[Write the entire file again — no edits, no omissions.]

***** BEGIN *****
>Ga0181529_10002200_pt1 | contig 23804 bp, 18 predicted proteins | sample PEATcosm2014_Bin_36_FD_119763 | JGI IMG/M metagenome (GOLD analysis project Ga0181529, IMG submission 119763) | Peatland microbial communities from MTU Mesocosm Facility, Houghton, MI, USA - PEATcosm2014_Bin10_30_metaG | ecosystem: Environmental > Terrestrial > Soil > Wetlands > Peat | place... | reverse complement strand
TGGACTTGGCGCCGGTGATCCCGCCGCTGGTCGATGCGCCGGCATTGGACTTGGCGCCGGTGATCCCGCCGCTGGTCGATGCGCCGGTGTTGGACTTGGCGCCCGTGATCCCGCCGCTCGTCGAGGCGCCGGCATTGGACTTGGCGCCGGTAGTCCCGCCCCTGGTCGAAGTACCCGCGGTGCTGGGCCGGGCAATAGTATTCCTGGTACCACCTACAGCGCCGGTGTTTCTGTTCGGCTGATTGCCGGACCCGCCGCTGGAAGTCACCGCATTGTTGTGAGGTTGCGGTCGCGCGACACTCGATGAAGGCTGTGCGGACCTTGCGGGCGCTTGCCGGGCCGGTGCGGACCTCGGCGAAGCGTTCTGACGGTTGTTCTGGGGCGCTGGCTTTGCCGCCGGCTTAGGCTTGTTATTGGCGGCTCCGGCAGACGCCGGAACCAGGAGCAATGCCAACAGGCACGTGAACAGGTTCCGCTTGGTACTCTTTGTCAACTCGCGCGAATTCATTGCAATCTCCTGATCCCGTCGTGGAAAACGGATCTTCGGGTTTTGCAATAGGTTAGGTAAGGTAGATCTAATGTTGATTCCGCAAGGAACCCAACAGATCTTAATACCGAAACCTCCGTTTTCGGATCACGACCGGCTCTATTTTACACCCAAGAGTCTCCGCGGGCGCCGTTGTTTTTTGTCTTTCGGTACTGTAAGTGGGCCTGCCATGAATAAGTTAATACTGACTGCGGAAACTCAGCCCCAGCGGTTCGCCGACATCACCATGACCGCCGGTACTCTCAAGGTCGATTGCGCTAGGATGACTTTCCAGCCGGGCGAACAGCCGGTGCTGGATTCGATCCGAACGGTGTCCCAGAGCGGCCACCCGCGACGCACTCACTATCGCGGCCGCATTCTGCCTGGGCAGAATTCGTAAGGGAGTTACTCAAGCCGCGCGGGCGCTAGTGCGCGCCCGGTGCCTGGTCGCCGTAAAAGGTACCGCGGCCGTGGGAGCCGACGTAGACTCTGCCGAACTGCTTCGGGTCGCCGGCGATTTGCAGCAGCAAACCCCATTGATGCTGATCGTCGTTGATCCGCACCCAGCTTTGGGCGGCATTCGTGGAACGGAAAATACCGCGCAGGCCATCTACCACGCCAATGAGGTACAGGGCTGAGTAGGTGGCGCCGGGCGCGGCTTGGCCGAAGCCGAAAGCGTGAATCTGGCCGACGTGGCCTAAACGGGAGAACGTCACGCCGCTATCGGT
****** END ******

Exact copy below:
>Ga0181529_10002200_pt1 | contig 23804 bp, 18 predicted proteins | sample PEATcosm2014_Bin_36_FD_119763 | JGI IMG/M metagenome (GOLD analysis project Ga0181529, IMG submission 119763) | Peatland microbial communities from MTU Mesocosm Facility, Houghton, MI, USA - PEATcosm2014_Bin10_30_metaG | ecosystem: Environmental > Terrestrial > Soil > Wetlands > Peat | place... | reverse complement strand
TGGACTTGGCGCCGGTGATCCCGCCGCTGGTCGATGCGCCGGCATTGGACTTGGCGCCGGTGATCCCGCCGCTGGTCGATGCGCCGGTGTTGGACTTGGCGCCCGTGATCCCGCCGCTCGTCGAGGCGCCGGCATTGGACTTGGCGCCGGTAGTCCCGCCCCTGGTCGAAGTACCCGCGGTGCTGGGCCGGGCAATAGTATTCCTGGTACCACCTACAGCGCCGGTGTTTCTGTTCGGCTGATTGCCGGACCCGCCGCTGGAAGTCACCGCATTGTTGTGAGGTTGCGGTCGCGCGACACTCGATGAAGGCTGTGCGGACCTTGCGGGCGCTTGCCGGGCCGGTGCGGACCTCGGCGAAGCGTTCTGACGGTTGTTCTGGGGCGCTGGCTTTGCCGCCGGCTTAGGCTTGTTATTGGCGGCTCCGGCAGACGCCGGAACCAGGAGCAATGCCAACAGGCACGTGAACAGGTTCCGCTTGGTACTCTTTGTCAACTCGCGCGAATTCATTGCAATCTCCTGATCCCGTCGTGGAAAACGGATCTTCGGGTTTTGCAATAGGTTAGGTAAGGTAGATCTAATGTTGATTCCGCAAGGAACCCAACAGATCTTAATACCGAAACCTCCGTTTTCGGATCACGACCGGCTCTATTTTACACCCAAGAGTCTCCGCGGGCGCCGTTGTTTTTTGTCTTTCGGTACTGTAAGTGGGCCTGCCATGAATAAGTTAATACTGACTGCGGAAACTCAGCCCCAGCGGTTCGCCGACATCACCATGACCGCCGGTACTCTCAAGGTCGATTGCGCTAGGATGACTTTCCAGCCGGGCGAACAGCCGGTGCTGGATTCGATCCGAACGGTGTCCCAGAGCGGCCACCCGCGACGCACTCACTATCGCGGCCGCATTCTGCCTGGGCAGAATTCGTAAGGGAGTTACTCAAGCCGCGCGGGCGCTAGTGCGCGCCCGGTGCCTGGTCGCCGTAAAAGGTACCGCGGCCGTGGGAGCCGACGTAGACTCTGCCGAACTGCTTCGGGTCGCCGGCGATTTGCAGCAGCAAACCCCATTGATGCTGATCGTCGTTGATCCGCACCCAGCTTTGGGCGGCATTCGTGGAACGGAAAATACCGCGCAGGCCATCTACCACGCCAATGAGGTACAGGGCTGAGTAGGTGGCGCCGGGCGCGGCTTGGCCGAAGCCGAAAGCGTGAATCTGGCCGACGTGGCCTAAACGGGAGAACGTCACGCCGCTATCGGT